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"I'd come out and tapdance in an outfit and top hat, a cane, tap shoes."
--Jarboe
Jan.15 Cover - King Tuff
Written by John Sewell   
ImageRock ‘n’ Roll is King
King Tuff, That Is


My first encounter with King Tuff was when he/the band opened for Mike Watt at The EARL a couple of years ago. As soon as I walked into the club’s back room I knew something different was afoot: Over half the crowd was young and beautiful – not exactly the schlumpy middle-aged set you’d expect for a Watt show. King Tuff, who the stylish youngsters were there to see, was nearing the end of the set and the crowd was digging it. It was one of those eureka moments where you realize you’re seeing the hot new up-and-comers in their element. Sure, I’d read about King Tuff and was expecting some kind of hipster/neo-garage thing. But the band was delivering something more like energized classic rock with hooks galore.

Later I checked out the self-titled album on Sub Pop. Yeah, the music was kind of dreamy and introspective, folky even, punctuated by a handful of more riff-oriented songs. I understood why people liked it. It was better than OK, but not quite great.

None of this could have prepared me for the new album, Black Moon Spell, which is a total home run. The album, in contrast to its antecedent, is a total rocker. This is not to say that it is by any means “heavy.” Black Moon Spell rocks in the same way that Badfinger, Cheap Trick and Big Star rock. The songs are short, crunchy and melodic. Each of the 14 tracks achieves its purpose by laying down a solid groove, reeling in the listener with a catchy, memorable chorus, and finally adding that special something with a bridge that goes in a slightly different direction – only to reinforce the awesomeness of the chorus that booms back in at the end. In this way, each song is a mini-symphony that sounds deceptively simple. And the guitars are loud. This is perfection.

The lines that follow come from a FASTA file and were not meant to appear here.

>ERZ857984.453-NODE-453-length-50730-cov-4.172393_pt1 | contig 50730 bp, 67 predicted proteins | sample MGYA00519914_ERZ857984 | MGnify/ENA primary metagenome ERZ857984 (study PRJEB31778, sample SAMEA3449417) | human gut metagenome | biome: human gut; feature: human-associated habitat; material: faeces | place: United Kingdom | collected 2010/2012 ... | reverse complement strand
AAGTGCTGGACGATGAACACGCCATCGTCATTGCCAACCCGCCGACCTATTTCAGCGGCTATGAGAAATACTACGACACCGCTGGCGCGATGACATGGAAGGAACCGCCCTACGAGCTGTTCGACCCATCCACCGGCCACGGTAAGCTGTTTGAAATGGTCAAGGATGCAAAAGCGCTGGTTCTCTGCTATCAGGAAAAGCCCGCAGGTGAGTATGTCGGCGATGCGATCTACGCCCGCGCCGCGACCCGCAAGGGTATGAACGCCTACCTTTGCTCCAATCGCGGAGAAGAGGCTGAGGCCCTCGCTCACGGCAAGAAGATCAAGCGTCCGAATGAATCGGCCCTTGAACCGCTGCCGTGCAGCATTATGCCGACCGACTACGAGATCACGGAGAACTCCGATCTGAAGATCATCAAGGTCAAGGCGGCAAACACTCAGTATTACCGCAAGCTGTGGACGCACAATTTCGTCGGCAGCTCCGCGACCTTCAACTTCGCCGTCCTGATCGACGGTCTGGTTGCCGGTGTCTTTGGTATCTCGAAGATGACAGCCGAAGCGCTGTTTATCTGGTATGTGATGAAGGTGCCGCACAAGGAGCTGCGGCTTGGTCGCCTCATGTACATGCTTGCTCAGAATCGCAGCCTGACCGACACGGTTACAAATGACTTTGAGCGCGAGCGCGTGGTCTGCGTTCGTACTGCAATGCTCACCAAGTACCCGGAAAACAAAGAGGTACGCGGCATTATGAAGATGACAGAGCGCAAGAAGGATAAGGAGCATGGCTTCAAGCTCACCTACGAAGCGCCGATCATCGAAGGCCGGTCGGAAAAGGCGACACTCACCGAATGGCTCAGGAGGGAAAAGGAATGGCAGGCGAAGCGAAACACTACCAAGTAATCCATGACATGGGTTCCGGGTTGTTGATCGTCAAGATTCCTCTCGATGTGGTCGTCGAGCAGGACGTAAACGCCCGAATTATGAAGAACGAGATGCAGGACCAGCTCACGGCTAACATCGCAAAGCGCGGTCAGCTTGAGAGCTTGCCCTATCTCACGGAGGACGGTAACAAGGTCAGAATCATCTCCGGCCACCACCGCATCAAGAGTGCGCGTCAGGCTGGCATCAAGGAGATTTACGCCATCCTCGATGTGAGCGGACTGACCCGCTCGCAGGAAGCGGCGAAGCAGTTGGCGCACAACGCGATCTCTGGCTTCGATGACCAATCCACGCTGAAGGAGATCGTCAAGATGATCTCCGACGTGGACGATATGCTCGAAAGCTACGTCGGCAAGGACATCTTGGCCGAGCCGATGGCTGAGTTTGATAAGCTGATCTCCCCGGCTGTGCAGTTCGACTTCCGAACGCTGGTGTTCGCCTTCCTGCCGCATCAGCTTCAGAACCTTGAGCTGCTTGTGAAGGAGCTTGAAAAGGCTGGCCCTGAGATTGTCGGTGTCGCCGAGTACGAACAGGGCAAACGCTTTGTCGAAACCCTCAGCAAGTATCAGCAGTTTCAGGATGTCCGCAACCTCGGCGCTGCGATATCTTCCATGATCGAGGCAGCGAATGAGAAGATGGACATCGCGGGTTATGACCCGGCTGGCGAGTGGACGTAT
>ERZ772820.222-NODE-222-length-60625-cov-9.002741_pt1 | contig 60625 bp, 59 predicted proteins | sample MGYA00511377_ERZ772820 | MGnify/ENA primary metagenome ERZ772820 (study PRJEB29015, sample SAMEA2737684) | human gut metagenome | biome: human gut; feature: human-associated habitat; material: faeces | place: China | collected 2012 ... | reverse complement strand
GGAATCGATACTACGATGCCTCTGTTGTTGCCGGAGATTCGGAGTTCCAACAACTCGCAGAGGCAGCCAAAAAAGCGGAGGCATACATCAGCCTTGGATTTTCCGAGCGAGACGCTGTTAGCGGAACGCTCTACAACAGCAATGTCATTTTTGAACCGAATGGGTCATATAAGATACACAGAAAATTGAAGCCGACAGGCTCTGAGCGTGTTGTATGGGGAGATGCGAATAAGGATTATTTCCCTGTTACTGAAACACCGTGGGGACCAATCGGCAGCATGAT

In the months since the release of Black Moon Spell, King Tuff has gotten surprisingly popular. Not that King Tuff shouldn’t be popular. But isn’t it amazing when the proverbial masses decide to like something that’s actually good? Then again, any upsurge in popularity = hype = an eventual dumbing down, right?  Well, maybe it’s not really that simple.

Of course, notoriety comes with a price. Auteur Kyle Thomas more-or-less is King Tuff. And the King Tuff image has been deftly manipulated by those master manipulators at Sub Pop – much in the same way that the label fostered reductive, easily-digestible imagery of earlier artists like Nirvana and, especially, Tad. King Tuff is being pushed as kind of a slacker/stoner/lo-fi genius type, a pop-savant noble savage or an eloquent Spicoli for the Urban Outfitters generation. Sure, it’s an appealing image. And to a degree, it’s working.

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